I guess I’ll go with a photo of a stork making a landing, showing the bilateral symmetry of the pattern on its wings: https://anotherglobaleater.wordpress.com/2020/09/08/are-you-storking-me/

    Liked by 1 person

    • Really interesting, IJ. Your thoughts on breaking symmetry really are fascinating. I’ll keep that in mind as I compose my shots. I can see what you mean in the two examples from my post. Thank you! I’m glad you joined us! I’ll look at your post next.

      Liked by 1 person

  6. Patti, you did such a wonderful job explaining symmetry, says the fourth grade teacher who loved teaching it and doing art projects. Your pictures are inspiring. You’ve been to some magnificent places and taken some amazing photos. 🙂

    Liked by 1 person

    • Thank you, Marsha! We have been very fortunate to travel full time during the past 2 and a half years. Here’s hoping we can pack our bags next year and keep going!! And thank you, too, for your kind words about the post. I was a teacher, too! Glad I’ve still got “the knack!” You don’t ever lose it, I suppose!

      Liked by 1 person

      • You still have it, Patti. Traveling full time sounds like a passion. What have you been doing since COVID? As far as teaching goes, i see how much it is changing now. Our teachers are all using Zoom, Google Docs and some other communication software. They are developing a set of skills I only tipped my feet into. 🤪


  7. Wonderful … just wonderful, Patti! Beautiful images and … well written, but still I will struggle with this .. because symmetry isn’t really my thing, have to do deep diving in my files and get the thinking cap on again. Thanks for a great topic/theme.

    Liked by 1 person

  8. Hi Patti,
    I enjoyed viewing your selections this week. The photograph of Portsmith because of the seaside homes and boats.
    I think I was a sailor in another life. I adore viewing anything with water in it. It looks like a charming Lil Town I’d enjoy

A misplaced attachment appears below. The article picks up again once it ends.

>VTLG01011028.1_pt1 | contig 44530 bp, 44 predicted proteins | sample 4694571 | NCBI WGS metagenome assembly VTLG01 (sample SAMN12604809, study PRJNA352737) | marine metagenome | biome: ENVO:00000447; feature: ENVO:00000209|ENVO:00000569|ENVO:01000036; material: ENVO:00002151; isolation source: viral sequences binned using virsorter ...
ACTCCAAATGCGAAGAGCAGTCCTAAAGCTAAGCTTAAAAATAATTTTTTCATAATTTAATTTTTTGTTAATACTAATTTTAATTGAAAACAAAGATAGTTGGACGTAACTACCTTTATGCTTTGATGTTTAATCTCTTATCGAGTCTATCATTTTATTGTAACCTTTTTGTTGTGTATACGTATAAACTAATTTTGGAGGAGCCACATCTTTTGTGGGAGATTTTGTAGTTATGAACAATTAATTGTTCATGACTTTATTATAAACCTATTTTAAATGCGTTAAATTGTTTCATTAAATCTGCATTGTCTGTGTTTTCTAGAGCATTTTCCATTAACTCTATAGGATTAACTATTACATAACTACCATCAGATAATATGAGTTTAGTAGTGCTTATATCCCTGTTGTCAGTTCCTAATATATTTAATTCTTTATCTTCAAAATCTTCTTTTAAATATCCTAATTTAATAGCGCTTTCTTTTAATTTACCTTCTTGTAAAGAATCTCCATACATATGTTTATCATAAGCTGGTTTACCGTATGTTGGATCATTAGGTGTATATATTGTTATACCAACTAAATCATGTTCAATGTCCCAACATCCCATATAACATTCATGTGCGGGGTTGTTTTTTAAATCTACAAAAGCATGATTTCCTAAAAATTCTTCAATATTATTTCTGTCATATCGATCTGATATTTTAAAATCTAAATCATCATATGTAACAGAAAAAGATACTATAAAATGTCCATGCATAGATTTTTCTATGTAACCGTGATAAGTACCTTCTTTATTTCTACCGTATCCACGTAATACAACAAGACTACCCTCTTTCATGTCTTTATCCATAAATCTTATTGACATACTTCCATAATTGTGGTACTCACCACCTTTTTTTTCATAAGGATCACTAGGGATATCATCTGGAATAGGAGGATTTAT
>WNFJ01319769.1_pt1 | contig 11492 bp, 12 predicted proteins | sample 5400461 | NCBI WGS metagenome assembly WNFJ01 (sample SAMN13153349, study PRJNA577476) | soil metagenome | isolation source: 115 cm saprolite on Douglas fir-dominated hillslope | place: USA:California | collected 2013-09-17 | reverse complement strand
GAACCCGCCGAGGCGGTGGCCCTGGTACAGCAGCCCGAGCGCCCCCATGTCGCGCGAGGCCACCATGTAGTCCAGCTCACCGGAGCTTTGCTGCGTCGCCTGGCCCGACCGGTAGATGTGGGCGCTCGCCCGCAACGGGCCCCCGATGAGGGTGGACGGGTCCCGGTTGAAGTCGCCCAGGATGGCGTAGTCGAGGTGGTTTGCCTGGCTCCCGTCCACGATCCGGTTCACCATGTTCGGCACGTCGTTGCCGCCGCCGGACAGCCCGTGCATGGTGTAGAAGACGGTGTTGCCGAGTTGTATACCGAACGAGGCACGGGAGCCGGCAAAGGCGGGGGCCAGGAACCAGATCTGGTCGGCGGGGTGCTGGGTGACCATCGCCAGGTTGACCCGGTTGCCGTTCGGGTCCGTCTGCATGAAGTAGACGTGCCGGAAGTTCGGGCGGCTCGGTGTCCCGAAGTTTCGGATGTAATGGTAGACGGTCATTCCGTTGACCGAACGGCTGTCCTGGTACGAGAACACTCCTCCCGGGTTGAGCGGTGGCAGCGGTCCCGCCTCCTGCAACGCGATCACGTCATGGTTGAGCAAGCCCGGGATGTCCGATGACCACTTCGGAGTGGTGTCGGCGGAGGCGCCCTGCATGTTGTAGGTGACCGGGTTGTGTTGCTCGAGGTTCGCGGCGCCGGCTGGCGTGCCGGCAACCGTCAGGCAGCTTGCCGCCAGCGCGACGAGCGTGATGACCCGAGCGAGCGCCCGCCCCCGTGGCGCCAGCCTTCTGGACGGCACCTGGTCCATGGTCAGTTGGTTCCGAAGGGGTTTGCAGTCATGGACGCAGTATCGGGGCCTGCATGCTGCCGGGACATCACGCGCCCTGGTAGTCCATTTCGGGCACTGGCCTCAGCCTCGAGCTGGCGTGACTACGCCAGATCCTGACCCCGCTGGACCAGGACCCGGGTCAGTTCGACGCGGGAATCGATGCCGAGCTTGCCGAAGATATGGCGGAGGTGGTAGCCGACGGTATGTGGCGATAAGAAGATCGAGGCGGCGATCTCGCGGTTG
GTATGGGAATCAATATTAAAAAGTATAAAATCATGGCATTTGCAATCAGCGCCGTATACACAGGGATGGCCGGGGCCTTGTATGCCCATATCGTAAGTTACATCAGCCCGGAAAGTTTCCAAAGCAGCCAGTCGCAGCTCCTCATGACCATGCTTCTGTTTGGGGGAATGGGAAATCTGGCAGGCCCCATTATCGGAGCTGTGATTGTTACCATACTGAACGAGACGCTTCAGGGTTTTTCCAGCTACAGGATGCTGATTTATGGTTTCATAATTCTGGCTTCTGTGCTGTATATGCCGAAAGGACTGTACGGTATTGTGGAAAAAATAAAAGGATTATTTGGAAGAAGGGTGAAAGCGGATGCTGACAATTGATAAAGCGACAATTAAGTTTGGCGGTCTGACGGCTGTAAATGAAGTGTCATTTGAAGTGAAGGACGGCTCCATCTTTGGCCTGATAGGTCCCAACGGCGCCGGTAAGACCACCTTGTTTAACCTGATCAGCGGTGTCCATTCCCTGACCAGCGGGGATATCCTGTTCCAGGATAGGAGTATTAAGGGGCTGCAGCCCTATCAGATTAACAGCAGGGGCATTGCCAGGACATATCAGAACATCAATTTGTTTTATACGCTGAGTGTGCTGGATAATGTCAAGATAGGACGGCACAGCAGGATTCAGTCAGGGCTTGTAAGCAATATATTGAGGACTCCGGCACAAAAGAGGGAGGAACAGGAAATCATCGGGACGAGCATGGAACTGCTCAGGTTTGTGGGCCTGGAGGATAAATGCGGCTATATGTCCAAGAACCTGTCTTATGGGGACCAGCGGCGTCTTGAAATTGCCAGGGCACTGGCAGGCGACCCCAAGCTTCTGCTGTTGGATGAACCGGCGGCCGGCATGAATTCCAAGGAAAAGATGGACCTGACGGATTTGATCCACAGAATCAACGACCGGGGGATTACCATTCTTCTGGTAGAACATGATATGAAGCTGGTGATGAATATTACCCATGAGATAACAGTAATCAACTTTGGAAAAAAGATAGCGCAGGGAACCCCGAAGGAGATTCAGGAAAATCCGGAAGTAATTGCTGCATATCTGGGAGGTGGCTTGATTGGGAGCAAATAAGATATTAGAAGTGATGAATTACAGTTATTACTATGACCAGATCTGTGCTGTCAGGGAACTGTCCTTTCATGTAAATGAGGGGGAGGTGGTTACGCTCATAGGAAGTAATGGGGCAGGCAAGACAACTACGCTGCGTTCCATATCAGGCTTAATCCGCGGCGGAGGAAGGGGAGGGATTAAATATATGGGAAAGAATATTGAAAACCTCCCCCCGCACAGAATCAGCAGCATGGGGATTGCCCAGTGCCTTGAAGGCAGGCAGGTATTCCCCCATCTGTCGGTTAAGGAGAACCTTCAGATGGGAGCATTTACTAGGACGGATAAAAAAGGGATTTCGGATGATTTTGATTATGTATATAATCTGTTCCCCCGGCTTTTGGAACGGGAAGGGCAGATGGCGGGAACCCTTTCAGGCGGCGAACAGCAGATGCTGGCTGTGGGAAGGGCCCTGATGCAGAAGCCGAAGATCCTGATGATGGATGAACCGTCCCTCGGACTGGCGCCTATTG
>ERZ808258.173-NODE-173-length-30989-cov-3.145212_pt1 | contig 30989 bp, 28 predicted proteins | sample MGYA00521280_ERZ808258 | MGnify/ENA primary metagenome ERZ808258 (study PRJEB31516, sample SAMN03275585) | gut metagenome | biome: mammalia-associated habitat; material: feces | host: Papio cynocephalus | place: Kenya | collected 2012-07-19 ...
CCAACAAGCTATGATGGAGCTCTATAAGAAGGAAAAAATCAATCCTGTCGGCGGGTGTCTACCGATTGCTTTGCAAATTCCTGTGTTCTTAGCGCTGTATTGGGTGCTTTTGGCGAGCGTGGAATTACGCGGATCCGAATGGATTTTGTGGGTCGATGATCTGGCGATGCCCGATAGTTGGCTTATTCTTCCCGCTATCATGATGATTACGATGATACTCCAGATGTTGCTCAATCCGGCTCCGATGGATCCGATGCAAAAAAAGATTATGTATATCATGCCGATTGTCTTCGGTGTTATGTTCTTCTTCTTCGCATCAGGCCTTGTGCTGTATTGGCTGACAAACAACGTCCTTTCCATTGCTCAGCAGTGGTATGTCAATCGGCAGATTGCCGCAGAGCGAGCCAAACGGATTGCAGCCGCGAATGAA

visiting or living in.
    I tend to decide on my photos and post them before I look at what others’ have added for the challenge. I would have been
    duplicating the Cabo San Lucas photo which is very similar to the one you added. From our cruise line, we took the small boat over to the beach. It was amazing. I have wonderful memories. I hope you do too. Thank you for sharing your fabulous photos
    and hosting this weeks challenge. Have a great day … Be Safe
    Izzy 😎

    Liked by 1 person

    • That’s funny, Isadora. You’re the second person to mention taking a shot of Cabo! Wasn’t El Arco amazing? I have very fond memories of that day. As for Portsmouth, yes, it is charming. Lovely old houses from the 1700’s and 1800’s that belonged to sea captains. I’m delighted you shared your beautiful orchids with us!


  9. These are all beautiful examples of symmetry, Patti, and beautifully expressing your love of the arts. Velasques is exquisite and I so love the daisies. Always perfect when it comes from you!

    Liked by 1 person

    • Thank you so much, AC! Your kind words give me a big smile. I am so glad to hear from you, too! I do love the arts. Maybe in my next life, I’ll be able to draw!! Take care. I hope you can enjoy the outdoors today. Here, we are going hiking in a few hours. Hopefully, it won’t rain👌


  10. Pingback: Garden Bug
    • It’s true, Lindy. Sometimes I (we) consciously look for symmetry, but other times we capture it without really realizing it. Lovely captures in your gallery this week, Lindy. Take care and stay well.